They recognise abnormal proteins and repair them by ensuring they fold correctly. If this isn't possible then they are destroyed. Therefore they play a key role in maintaining protein viability during cell injury. Ubiquitin is one form of HSP.
Cell death with swelling. The spectrum of changes that occur prior to death in cells injured by hypoxia and some other agents.
The MORPHOLOGIC changes that occur after a cell has been dead for some time e.g. 4-24 hours. These changes are due to to progressive degradative action of enzymes on the lethally injured cell N.B. necrosis describes the morphologic changes and is not a type of cell death i.e. it is an appearance not a process.
Describe the appearance of coagulative necrosis. When does it occur?
It occurs in most solid organs when the cause of death is ischameia.
Describe the appearance of liquefactive necrosis. When does it occur?
It occurs when cell death is associated with large numbers of neutrophils -> release of their proteolytic enzymes
Describe the appearance of caseous necrosis. When does it occur?
This is a special type of necrosis that only occurs under certain circumstances. It looks like soft cheese to the naked eye and is characterised by amorphous (structureless) debris. It is particularly associated with infections, especially TB. When this pattern of necrosis is seen it is often associated with a particular form of inflammation known as "granulomatous".
Describe the appearance of fat necrosis. When does it occur?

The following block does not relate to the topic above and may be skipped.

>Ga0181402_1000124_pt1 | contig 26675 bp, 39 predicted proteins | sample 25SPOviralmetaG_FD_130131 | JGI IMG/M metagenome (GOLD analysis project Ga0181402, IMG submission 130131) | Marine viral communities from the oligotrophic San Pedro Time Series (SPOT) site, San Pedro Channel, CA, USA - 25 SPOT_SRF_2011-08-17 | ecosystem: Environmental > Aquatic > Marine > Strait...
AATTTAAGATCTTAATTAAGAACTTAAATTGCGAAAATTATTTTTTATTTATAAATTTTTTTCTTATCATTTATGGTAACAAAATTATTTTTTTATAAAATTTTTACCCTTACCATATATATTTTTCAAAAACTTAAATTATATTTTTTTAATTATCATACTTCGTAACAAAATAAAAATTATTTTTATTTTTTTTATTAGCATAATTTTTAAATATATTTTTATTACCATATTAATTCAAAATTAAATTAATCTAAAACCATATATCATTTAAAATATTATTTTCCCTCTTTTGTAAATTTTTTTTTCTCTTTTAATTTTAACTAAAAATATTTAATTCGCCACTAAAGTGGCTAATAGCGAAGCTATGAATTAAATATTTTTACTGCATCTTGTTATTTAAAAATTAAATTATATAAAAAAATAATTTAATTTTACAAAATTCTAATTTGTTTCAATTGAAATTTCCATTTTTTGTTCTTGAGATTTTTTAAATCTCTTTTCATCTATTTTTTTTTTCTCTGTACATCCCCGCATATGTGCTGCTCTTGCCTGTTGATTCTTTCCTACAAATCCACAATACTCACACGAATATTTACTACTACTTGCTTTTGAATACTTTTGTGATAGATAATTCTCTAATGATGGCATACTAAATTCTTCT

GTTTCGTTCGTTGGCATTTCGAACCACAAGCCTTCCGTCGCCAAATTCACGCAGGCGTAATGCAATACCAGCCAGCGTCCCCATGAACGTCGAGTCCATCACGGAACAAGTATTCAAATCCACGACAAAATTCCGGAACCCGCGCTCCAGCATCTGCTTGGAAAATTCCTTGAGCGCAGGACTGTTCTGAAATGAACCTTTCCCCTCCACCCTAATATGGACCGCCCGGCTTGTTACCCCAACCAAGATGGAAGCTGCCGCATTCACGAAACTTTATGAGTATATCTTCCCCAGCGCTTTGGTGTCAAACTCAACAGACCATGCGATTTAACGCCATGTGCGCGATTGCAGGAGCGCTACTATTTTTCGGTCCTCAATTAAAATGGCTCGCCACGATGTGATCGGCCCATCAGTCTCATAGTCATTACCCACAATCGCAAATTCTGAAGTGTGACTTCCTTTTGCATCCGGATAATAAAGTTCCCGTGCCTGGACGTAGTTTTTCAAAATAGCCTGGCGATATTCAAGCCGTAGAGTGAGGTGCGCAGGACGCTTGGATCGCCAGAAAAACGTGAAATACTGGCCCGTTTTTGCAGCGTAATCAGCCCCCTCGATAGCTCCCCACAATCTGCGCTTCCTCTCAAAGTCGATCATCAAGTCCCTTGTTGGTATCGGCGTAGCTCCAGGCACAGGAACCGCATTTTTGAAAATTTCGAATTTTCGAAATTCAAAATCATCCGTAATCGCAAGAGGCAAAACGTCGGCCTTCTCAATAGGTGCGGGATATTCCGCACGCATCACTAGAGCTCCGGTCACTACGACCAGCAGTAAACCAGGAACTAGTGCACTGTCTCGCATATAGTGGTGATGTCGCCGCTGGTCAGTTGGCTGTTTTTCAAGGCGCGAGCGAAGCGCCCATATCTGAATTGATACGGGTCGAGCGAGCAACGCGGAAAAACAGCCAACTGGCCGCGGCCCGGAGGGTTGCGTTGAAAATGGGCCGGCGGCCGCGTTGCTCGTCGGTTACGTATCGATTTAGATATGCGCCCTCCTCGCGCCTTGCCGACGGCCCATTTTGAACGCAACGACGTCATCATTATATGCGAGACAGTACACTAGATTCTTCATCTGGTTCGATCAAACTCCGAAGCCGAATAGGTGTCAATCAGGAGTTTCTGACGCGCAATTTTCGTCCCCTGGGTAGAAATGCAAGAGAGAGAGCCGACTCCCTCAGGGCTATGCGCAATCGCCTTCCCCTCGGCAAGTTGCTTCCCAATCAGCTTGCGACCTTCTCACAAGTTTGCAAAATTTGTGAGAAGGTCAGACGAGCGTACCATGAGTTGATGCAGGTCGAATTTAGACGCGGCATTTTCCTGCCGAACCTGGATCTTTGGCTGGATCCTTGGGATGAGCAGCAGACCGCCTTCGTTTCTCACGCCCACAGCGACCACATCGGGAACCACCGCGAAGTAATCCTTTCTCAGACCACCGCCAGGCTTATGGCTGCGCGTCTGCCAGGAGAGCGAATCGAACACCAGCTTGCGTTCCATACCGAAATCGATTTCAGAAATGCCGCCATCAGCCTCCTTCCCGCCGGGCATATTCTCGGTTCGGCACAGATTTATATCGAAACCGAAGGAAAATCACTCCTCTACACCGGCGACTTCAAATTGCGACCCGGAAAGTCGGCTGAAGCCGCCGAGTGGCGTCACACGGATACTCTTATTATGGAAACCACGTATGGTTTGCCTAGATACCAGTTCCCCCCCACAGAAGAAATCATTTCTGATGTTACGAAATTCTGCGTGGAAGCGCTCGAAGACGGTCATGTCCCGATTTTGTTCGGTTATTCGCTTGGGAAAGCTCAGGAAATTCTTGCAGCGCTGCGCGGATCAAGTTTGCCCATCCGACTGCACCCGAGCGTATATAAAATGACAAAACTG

This occurs when there is destruction of adipose tissue. It is most typically seen in acute pancreatitis, where lipases are released which acts on the adipose tissue of the pancreas and fat elsewhere in the abdominal cavity.
Fat necrosis causes the release of free fatty acids which can react with calcium to form chalky deposits (calcium soaps) in fatty tissue. These can be seen by naked eye and on X-ray.
Fat necrosis can also occur due to direct trauma to fatty tissue, especially breast tissue. After it heals it can leave an irregular scar that can mimic breast cancer.
Cell death with SHRINKAGE. Cell death induced by a regulated intracellular program where a cell activates enzymes that degrades its own nuclear DNA and proteins. This is an ENERGY DEPENDENT process.
Describe the process of apoptosis and appearance under the light and electron microscope
Light microscope - shrunken and intensely eosinophilic cells, chromatin condensation, pyknosis and karyorrhexis are seen.
Electron microscope - cytoplasmic BUDDING (not blebbing as in oncosis) which progresses to fragmentation into apoptotic bodies containing organelles, cytoplasm and often nuclear fragments. These are eventually removed by macrophage phagocytosis.
How does necrosis and apoptosis differ?
Necrosis is the morphologic appearance of dead cells under the microscope and is therefore an appearance not a process. Apoptosis is a process of intracellular programmed cell death.
A clinical term for necrosis that is visible to the naked eye.
What types of gangrene are there? What are their differences?
Dry - necrosis is modified by exposure of air -> drying )
Wet - infection with a mixed bacterial culuture
An area of cell death (ischaemic necrosis) caused by obstruction of a tissue's blood supply.
What types of infarction are there? In general why do infarcts occur?
Red and white infarcts. Most infarctions are due to thrombosis or embolism. They can occasionally be caused by external compression of a vessel (e.g. by a tumour or within a hernia) or by twisting vessels (volvolus or testicular torsion).
List three molecules that are released by injured cells
Potassium, enzymes and myoglobin
What can cause an abnormal cellular accumulation of water and electrolytes?
Hydropic swelling is caused by an osmotic imbalance (it is not hypertrophy which is swelling without water involvement). It occurs when the energy supply to the cell is cut off.